Just wondered what everyone thought about this. The other night I worked I had an elderly patient whose main issue was blood loss and heart related issues. Her daughter accompanied her and when I was admitting her to the floor and going over what we were going to do (the dr. ordered catheter, etc) (daughter is POA), the daughter said "she just needs the units of blood, I don't want you to place catheter!". So I said "OK let me check with the dr. and see if he has any objection to that." (This was a hospitalist admit, and it was nighttime so the night shift hospitalist was the contact). I called him and he asked a few questions and said "no problem d/c the catheter order". At no time during the report from the ER was there mention of acute kidney issues so I thought everything that I was doing was ok.

    Then in the morning, the day shift hospitalist that wrote the order came in and started yelling at me at the nurses station during nurse report. It was very embarrassing. In short, she said "What sort of intelligence did you use to decide to not place a catheter on this pt?" I told her the story above and then she started yelling more saying "I can't believe that you would not do this order, you can't just rely on the night shift dr., they don't know what's going on with the patient. It was up to you to educate the pt about why it was necessary." I was so stunned I didn't even think to say until the dictation came up at 2 am and labs came up I didn't even know that this lady had kidney issues. But I did say, "the daughter was very upset about what occurred in the ER, so I didn't want to push the issue."

    The dr. then said "what do you think? Do you think this is Burger King, we don't just give the patients things their way, we have to be smart and explain to them why it's needed because they have no clue".

    Anyway, I get that I should have pushed the catheter issue more. But, after the yelling and after she left some of the other nurses were like "Gosh I'm sorry that happened to you, etc., I would have done the same thing." What I am wondering is if I should personally talk to this dr. about how I wish she had talked to me away from eyeryone else or if I should complain to my manager. what do you all think?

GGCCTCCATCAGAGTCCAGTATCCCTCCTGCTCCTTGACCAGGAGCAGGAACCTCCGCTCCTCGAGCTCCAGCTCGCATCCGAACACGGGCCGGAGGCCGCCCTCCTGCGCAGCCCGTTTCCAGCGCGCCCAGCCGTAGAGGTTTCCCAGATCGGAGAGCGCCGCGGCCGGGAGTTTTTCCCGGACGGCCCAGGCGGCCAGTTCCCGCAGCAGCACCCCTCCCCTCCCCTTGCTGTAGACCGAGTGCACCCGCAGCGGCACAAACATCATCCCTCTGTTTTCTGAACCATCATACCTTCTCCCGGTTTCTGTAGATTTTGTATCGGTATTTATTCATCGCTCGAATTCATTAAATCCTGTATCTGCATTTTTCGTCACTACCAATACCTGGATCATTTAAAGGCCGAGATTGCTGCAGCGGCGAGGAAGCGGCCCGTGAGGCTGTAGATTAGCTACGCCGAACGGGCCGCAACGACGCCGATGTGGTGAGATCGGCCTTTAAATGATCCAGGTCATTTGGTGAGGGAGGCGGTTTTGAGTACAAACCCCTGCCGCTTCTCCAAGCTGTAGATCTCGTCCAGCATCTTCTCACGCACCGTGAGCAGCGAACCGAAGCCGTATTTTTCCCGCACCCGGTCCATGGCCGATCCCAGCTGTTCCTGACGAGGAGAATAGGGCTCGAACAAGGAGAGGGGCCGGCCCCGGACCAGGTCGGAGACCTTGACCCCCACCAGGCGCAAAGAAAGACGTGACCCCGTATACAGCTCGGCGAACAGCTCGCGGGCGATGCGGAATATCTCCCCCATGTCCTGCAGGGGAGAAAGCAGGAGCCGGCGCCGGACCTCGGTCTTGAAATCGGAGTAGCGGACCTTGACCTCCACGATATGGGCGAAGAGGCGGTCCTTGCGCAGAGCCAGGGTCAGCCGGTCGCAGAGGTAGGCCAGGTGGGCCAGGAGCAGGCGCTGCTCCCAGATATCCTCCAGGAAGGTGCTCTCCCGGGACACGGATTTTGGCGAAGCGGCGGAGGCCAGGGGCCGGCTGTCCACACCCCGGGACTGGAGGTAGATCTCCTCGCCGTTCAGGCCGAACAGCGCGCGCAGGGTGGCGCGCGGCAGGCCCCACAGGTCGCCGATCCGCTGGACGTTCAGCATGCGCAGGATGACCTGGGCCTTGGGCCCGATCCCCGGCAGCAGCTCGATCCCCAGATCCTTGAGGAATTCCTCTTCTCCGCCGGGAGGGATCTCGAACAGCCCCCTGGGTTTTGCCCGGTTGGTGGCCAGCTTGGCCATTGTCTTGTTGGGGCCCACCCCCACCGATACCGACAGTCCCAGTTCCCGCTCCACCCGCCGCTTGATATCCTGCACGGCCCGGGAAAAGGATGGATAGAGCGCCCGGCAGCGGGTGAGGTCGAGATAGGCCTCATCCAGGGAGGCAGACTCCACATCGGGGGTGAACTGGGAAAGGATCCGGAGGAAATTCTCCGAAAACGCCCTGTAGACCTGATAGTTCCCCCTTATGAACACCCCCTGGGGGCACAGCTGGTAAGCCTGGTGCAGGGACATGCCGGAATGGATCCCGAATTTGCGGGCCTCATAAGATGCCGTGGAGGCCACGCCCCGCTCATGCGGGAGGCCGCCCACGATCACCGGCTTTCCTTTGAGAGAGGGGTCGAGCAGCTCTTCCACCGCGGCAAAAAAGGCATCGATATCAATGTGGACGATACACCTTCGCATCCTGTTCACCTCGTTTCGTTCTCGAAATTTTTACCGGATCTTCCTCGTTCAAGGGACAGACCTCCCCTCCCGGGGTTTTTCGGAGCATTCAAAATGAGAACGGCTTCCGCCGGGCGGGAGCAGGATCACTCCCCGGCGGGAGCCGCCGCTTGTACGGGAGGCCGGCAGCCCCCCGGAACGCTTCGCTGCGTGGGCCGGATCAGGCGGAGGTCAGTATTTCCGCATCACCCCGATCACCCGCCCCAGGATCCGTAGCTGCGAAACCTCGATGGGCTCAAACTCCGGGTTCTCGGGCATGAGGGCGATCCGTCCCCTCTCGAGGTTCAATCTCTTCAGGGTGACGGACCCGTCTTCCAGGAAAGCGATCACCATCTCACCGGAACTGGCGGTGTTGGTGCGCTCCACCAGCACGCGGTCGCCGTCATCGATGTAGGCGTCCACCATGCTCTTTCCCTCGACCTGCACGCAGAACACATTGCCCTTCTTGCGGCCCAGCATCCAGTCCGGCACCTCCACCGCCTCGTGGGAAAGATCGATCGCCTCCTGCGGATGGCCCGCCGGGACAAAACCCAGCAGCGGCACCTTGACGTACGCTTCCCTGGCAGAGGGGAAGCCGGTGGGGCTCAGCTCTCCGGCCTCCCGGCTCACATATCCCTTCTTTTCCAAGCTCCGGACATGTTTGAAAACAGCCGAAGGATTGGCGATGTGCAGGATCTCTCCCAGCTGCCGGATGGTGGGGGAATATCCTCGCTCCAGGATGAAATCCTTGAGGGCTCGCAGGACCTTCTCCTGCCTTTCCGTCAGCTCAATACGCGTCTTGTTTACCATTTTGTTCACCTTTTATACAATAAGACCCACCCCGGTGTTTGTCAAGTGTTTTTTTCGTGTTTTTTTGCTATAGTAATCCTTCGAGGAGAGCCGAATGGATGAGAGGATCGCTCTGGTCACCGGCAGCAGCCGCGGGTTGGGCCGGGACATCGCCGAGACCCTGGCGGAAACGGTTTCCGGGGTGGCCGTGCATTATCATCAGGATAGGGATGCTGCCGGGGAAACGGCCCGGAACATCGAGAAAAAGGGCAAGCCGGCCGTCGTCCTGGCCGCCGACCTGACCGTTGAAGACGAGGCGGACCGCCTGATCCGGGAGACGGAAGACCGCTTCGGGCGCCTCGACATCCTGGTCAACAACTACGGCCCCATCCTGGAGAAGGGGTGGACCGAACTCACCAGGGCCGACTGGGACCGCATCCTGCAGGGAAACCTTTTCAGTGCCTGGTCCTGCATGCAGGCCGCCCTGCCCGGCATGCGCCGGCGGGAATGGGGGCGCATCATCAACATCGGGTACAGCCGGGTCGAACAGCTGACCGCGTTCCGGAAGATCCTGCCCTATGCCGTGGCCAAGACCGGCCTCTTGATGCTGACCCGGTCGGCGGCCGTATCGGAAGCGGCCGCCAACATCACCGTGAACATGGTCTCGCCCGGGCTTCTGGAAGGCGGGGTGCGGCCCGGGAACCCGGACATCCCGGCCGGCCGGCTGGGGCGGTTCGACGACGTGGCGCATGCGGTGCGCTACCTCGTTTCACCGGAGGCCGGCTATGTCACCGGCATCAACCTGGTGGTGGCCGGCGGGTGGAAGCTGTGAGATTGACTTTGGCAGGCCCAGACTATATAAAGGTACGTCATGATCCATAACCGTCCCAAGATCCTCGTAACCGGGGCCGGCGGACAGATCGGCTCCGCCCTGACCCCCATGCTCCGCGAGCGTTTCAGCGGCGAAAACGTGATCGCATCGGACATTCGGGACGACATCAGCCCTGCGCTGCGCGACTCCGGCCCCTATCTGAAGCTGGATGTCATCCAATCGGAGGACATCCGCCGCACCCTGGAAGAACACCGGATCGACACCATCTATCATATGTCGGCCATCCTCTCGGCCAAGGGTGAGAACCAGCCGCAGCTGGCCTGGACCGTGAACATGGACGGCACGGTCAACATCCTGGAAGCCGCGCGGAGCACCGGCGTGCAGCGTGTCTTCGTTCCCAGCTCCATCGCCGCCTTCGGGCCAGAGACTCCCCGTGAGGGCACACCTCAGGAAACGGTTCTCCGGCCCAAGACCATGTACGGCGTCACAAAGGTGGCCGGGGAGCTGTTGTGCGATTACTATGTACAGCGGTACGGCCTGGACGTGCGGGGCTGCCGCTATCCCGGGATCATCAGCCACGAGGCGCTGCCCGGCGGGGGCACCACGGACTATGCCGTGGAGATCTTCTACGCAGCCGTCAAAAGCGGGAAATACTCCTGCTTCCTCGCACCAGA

If a physican has a *problem* with how you practice nursing, that is one thing and she/he is perfectly within rights to question. However under no circumstances should you tolerate being "yelled at" or any other sort of verbal abuse. This is NOT the 1900's or 1960's for that matter.

    Agree with the other responses; this doctor needs to be put on notice her behaviour was inappropriate and out of line.
  7. 0
    Quote from DoGoodThenGo
    If a physican has a *problem* with how you practice nursing, that is one thing and she/he is perfectly within rights to question. However under no circumstances should you tolerate being "yelled at" or any other sort of verbal abuse. This is NOT the 1900's or 1960's for that matter.

    Agree with the other responses; this doctor needs to be put on notice her behaviour was inappropriate and out of line.
    She needs that check up from the neck up.
    Or She might need changing or
    a swift kick to her nether regions


Nursing Jobs in every specialty and state. Visit today and Create Job Alerts, Manage Your Resume, and Apply for Jobs.

A Big Thank You To Our Sponsors
Top